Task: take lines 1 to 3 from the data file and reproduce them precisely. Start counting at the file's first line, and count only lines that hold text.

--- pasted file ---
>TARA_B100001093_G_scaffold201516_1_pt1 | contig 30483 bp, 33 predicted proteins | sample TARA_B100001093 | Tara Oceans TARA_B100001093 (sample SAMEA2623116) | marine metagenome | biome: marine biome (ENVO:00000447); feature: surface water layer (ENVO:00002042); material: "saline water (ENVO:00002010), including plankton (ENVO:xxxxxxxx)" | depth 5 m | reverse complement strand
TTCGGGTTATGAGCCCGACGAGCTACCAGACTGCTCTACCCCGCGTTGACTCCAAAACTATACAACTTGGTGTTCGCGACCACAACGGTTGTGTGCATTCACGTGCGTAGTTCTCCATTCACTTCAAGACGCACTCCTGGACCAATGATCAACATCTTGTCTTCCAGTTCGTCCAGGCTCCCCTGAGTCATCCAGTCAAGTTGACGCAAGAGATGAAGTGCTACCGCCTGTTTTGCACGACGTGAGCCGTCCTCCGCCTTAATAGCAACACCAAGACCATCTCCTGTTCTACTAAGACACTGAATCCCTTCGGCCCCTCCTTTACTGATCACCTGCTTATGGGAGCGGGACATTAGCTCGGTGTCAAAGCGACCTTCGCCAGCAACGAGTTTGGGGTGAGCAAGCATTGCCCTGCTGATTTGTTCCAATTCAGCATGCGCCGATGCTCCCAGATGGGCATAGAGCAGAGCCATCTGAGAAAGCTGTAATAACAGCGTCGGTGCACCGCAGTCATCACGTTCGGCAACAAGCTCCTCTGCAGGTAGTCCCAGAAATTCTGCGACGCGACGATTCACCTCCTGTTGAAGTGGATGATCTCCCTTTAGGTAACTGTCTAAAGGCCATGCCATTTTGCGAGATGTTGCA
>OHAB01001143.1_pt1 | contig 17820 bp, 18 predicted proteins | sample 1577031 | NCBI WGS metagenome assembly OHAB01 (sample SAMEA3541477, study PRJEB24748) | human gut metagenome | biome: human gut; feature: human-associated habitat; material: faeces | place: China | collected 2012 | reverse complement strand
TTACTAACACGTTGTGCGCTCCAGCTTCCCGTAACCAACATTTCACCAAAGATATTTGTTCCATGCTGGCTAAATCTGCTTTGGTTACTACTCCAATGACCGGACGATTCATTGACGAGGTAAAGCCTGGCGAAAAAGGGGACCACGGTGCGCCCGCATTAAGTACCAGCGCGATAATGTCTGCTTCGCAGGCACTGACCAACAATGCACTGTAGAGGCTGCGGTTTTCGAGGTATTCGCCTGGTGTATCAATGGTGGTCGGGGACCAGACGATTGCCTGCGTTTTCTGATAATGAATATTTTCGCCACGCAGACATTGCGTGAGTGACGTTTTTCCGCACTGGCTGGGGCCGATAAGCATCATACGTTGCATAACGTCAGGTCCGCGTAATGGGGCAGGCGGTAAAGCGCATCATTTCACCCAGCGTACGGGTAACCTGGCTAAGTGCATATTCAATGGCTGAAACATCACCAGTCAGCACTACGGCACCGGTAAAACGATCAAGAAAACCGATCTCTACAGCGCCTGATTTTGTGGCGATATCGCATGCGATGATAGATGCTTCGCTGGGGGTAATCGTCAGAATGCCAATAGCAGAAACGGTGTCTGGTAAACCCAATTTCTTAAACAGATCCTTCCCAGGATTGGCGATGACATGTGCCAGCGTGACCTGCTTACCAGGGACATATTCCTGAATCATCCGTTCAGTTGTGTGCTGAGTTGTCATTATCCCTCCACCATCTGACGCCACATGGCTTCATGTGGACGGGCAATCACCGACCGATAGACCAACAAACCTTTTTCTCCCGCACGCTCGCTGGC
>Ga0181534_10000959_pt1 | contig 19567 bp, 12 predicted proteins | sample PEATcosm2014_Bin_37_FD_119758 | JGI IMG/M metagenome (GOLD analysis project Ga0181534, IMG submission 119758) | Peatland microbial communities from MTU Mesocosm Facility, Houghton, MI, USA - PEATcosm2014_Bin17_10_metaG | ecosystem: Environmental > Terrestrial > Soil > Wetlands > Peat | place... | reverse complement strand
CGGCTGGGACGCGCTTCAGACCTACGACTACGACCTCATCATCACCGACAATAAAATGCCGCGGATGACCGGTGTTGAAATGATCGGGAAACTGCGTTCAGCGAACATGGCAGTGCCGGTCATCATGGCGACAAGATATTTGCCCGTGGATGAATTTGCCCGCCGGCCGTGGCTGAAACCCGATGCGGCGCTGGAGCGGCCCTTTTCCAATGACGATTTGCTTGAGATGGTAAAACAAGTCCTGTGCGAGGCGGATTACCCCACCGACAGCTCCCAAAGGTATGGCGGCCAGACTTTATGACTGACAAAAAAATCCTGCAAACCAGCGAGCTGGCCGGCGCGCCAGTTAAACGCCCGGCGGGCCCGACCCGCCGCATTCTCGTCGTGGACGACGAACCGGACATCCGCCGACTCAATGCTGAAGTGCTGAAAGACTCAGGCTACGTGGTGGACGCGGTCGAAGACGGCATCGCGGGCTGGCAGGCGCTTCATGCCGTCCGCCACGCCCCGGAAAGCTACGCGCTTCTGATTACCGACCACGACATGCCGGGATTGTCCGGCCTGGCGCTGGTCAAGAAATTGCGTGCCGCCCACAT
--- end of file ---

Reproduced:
>TARA_B100001093_G_scaffold201516_1_pt1 | contig 30483 bp, 33 predicted proteins | sample TARA_B100001093 | Tara Oceans TARA_B100001093 (sample SAMEA2623116) | marine metagenome | biome: marine biome (ENVO:00000447); feature: surface water layer (ENVO:00002042); material: "saline water (ENVO:00002010), including plankton (ENVO:xxxxxxxx)" | depth 5 m | reverse complement strand
TTCGGGTTATGAGCCCGACGAGCTACCAGACTGCTCTACCCCGCGTTGACTCCAAAACTATACAACTTGGTGTTCGCGACCACAACGGTTGTGTGCATTCACGTGCGTAGTTCTCCATTCACTTCAAGACGCACTCCTGGACCAATGATCAACATCTTGTCTTCCAGTTCGTCCAGGCTCCCCTGAGTCATCCAGTCAAGTTGACGCAAGAGATGAAGTGCTACCGCCTGTTTTGCACGACGTGAGCCGTCCTCCGCCTTAATAGCAACACCAAGACCATCTCCTGTTCTACTAAGACACTGAATCCCTTCGGCCCCTCCTTTACTGATCACCTGCTTATGGGAGCGGGACATTAGCTCGGTGTCAAAGCGACCTTCGCCAGCAACGAGTTTGGGGTGAGCAAGCATTGCCCTGCTGATTTGTTCCAATTCAGCATGCGCCGATGCTCCCAGATGGGCATAGAGCAGAGCCATCTGAGAAAGCTGTAATAACAGCGTCGGTGCACCGCAGTCATCACGTTCGGCAACAAGCTCCTCTGCAGGTAGTCCCAGAAATTCTGCGACGCGACGATTCACCTCCTGTTGAAGTGGATGATCTCCCTTTAGGTAACTGTCTAAAGGCCATGCCATTTTGCGAGATGTTGCA
>OHAB01001143.1_pt1 | contig 17820 bp, 18 predicted proteins | sample 1577031 | NCBI WGS metagenome assembly OHAB01 (sample SAMEA3541477, study PRJEB24748) | human gut metagenome | biome: human gut; feature: human-associated habitat; material: faeces | place: China | collected 2012 | reverse complement strand